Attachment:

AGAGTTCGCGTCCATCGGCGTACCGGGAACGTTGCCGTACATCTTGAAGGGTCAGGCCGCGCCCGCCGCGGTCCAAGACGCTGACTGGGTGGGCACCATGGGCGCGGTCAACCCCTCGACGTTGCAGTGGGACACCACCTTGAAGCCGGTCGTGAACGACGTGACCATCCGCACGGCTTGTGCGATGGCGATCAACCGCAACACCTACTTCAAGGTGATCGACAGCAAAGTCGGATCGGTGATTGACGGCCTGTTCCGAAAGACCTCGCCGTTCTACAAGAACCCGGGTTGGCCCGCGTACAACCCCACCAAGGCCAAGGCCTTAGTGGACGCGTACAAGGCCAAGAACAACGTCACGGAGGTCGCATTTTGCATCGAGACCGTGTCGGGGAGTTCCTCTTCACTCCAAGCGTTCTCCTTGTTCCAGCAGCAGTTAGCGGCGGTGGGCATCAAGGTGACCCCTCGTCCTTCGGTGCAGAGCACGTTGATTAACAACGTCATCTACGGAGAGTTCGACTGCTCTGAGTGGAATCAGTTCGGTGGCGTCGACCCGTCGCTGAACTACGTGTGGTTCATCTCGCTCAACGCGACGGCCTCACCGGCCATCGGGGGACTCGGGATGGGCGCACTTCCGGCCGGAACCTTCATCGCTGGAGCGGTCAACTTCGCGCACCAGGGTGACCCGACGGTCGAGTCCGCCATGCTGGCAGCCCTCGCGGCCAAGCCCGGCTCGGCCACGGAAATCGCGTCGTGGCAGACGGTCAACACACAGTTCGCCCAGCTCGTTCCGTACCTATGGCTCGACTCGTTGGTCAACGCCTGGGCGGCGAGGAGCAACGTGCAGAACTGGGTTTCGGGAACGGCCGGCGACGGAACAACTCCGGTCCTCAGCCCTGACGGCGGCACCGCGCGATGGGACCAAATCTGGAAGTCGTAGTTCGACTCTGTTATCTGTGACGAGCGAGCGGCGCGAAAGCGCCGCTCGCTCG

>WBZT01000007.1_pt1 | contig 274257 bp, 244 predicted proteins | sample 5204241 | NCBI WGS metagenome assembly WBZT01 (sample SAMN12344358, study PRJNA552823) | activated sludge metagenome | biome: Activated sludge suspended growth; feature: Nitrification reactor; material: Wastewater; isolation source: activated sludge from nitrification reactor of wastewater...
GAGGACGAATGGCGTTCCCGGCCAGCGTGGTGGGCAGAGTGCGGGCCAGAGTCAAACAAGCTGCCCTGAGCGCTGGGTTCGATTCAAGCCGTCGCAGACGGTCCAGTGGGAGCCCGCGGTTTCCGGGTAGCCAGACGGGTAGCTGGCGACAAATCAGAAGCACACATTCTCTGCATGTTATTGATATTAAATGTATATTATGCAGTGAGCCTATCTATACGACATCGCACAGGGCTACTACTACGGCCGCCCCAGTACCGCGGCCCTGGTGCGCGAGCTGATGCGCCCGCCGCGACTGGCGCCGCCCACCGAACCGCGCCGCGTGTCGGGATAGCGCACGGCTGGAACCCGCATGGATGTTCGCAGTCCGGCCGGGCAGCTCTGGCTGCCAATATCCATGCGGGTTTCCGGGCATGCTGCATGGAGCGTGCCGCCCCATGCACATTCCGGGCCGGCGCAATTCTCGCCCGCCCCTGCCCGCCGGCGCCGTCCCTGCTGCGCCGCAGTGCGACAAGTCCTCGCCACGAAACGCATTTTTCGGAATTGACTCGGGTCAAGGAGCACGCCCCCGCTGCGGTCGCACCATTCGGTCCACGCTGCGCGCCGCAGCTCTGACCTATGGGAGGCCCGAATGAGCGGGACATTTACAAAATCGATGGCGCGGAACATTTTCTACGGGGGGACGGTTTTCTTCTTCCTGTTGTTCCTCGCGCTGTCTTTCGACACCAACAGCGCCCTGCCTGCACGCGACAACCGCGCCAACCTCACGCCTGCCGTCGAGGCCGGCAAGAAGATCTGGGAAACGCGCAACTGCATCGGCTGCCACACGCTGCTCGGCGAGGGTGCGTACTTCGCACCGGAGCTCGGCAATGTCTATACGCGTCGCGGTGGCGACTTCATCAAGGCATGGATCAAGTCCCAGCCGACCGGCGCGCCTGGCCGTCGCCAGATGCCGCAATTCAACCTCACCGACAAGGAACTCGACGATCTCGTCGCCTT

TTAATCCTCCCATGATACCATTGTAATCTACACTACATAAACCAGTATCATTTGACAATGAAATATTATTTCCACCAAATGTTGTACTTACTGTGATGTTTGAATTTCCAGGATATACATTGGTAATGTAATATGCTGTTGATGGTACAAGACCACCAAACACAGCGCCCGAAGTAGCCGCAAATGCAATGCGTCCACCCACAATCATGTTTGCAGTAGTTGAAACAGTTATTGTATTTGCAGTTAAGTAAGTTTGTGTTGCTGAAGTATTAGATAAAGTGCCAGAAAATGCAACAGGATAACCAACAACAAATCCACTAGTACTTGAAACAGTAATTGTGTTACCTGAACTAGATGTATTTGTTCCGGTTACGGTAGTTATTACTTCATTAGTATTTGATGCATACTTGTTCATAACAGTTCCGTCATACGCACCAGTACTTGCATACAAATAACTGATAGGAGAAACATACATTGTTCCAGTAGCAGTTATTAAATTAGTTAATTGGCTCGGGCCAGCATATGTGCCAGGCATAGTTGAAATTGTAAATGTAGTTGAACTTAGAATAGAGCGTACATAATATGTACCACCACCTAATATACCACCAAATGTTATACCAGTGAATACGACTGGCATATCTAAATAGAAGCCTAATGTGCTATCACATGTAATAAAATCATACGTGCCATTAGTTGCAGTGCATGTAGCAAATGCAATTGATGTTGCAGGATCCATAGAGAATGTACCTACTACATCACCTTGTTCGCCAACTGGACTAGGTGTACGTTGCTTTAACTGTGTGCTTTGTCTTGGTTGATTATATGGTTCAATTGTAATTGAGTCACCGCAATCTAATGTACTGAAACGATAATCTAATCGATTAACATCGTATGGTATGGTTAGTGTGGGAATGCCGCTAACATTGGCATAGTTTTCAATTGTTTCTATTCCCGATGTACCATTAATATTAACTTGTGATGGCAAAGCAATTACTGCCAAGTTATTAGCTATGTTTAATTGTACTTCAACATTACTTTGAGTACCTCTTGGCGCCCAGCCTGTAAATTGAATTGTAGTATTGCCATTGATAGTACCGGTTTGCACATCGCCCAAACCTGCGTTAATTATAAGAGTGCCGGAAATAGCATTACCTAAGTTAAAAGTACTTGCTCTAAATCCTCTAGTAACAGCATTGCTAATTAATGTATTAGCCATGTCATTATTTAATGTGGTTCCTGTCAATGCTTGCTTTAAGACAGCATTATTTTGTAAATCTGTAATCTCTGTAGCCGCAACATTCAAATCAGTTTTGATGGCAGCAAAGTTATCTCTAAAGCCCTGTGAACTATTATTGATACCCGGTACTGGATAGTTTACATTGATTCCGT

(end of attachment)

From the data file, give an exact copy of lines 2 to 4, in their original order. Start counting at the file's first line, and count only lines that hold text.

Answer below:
>WBZT01000007.1_pt1 | contig 274257 bp, 244 predicted proteins | sample 5204241 | NCBI WGS metagenome assembly WBZT01 (sample SAMN12344358, study PRJNA552823) | activated sludge metagenome | biome: Activated sludge suspended growth; feature: Nitrification reactor; material: Wastewater; isolation source: activated sludge from nitrification reactor of wastewater...
GAGGACGAATGGCGTTCCCGGCCAGCGTGGTGGGCAGAGTGCGGGCCAGAGTCAAACAAGCTGCCCTGAGCGCTGGGTTCGATTCAAGCCGTCGCAGACGGTCCAGTGGGAGCCCGCGGTTTCCGGGTAGCCAGACGGGTAGCTGGCGACAAATCAGAAGCACACATTCTCTGCATGTTATTGATATTAAATGTATATTATGCAGTGAGCCTATCTATACGACATCGCACAGGGCTACTACTACGGCCGCCCCAGTACCGCGGCCCTGGTGCGCGAGCTGATGCGCCCGCCGCGACTGGCGCCGCCCACCGAACCGCGCCGCGTGTCGGGATAGCGCACGGCTGGAACCCGCATGGATGTTCGCAGTCCGGCCGGGCAGCTCTGGCTGCCAATATCCATGCGGGTTTCCGGGCATGCTGCATGGAGCGTGCCGCCCCATGCACATTCCGGGCCGGCGCAATTCTCGCCCGCCCCTGCCCGCCGGCGCCGTCCCTGCTGCGCCGCAGTGCGACAAGTCCTCGCCACGAAACGCATTTTTCGGAATTGACTCGGGTCAAGGAGCACGCCCCCGCTGCGGTCGCACCATTCGGTCCACGCTGCGCGCCGCAGCTCTGACCTATGGGAGGCCCGAATGAGCGGGACATTTACAAAATCGATGGCGCGGAACATTTTCTACGGGGGGACGGTTTTCTTCTTCCTGTTGTTCCTCGCGCTGTCTTTCGACACCAACAGCGCCCTGCCTGCACGCGACAACCGCGCCAACCTCACGCCTGCCGTCGAGGCCGGCAAGAAGATCTGGGAAACGCGCAACTGCATCGGCTGCCACACGCTGCTCGGCGAGGGTGCGTACTTCGCACCGGAGCTCGGCAATGTCTATACGCGTCGCGGTGGCGACTTCATCAAGGCATGGATCAAGTCCCAGCCGACCGGCGCGCCTGGCCGTCGCCAGATGCCGCAATTCAACCTCACCGACAAGGAACTCGACGATCTCGTCGCCTT

TTAATCCTCCCATGATACCATTGTAATCTACACTACATAAACCAGTATCATTTGACAATGAAATATTATTTCCACCAAATGTTGTACTTACTGTGATGTTTGAATTTCCAGGATATACATTGGTAATGTAATATGCTGTTGATGGTACAAGACCACCAAACACAGCGCCCGAAGTAGCCGCAAATGCAATGCGTCCACCCACAATCATGTTTGCAGTAGTTGAAACAGTTATTGTATTTGCAGTTAAGTAAGTTTGTGTTGCTGAAGTATTAGATAAAGTGCCAGAAAATGCAACAGGATAACCAACAACAAATCCACTAGTACTTGAAACAGTAATTGTGTTACCTGAACTAGATGTATTTGTTCCGGTTACGGTAGTTATTACTTCATTAGTATTTGATGCATACTTGTTCATAACAGTTCCGTCATACGCACCAGTACTTGCATACAAATAACTGATAGGAGAAACATACATTGTTCCAGTAGCAGTTATTAAATTAGTTAATTGGCTCGGGCCAGCATATGTGCCAGGCATAGTTGAAATTGTAAATGTAGTTGAACTTAGAATAGAGCGTACATAATATGTACCACCACCTAATATACCACCAAATGTTATACCAGTGAATACGACTGGCATATCTAAATAGAAGCCTAATGTGCTATCACATGTAATAAAATCATACGTGCCATTAGTTGCAGTGCATGTAGCAAATGCAATTGATGTTGCAGGATCCATAGAGAATGTACCTACTACATCACCTTGTTCGCCAACTGGACTAGGTGTACGTTGCTTTAACTGTGTGCTTTGTCTTGGTTGATTATATGGTTCAATTGTAATTGAGTCACCGCAATCTAATGTACTGAAACGATAATCTAATCGATTAACATCGTATGGTATGGTTAGTGTGGGAATGCCGCTAACATTGGCATAGTTTTCAATTGTTTCTATTCCCGATGTACCATTAATATTAACTTGTGATGGCAAAGCAATTACTGCCAAGTTATTAGCTATGTTTAATTGTACTTCAACATTACTTTGAGTACCTCTTGGCGCCCAGCCTGTAAATTGAATTGTAGTATTGCCATTGATAGTACCGGTTTGCACATCGCCCAAACCTGCGTTAATTATAAGAGTGCCGGAAATAGCATTACCTAAGTTAAAAGTACTTGCTCTAAATCCTCTAGTAACAGCATTGCTAATTAATGTATTAGCCATGTCATTATTTAATGTGGTTCCTGTCAATGCTTGCTTTAAGACAGCATTATTTTGTAAATCTGTAATCTCTGTAGCCGCAACATTCAAATCAGTTTTGATGGCAGCAAAGTTATCTCTAAAGCCCTGTGAACTATTATTGATACCCGGTACTGGATAGTTTACATTGATTCCGT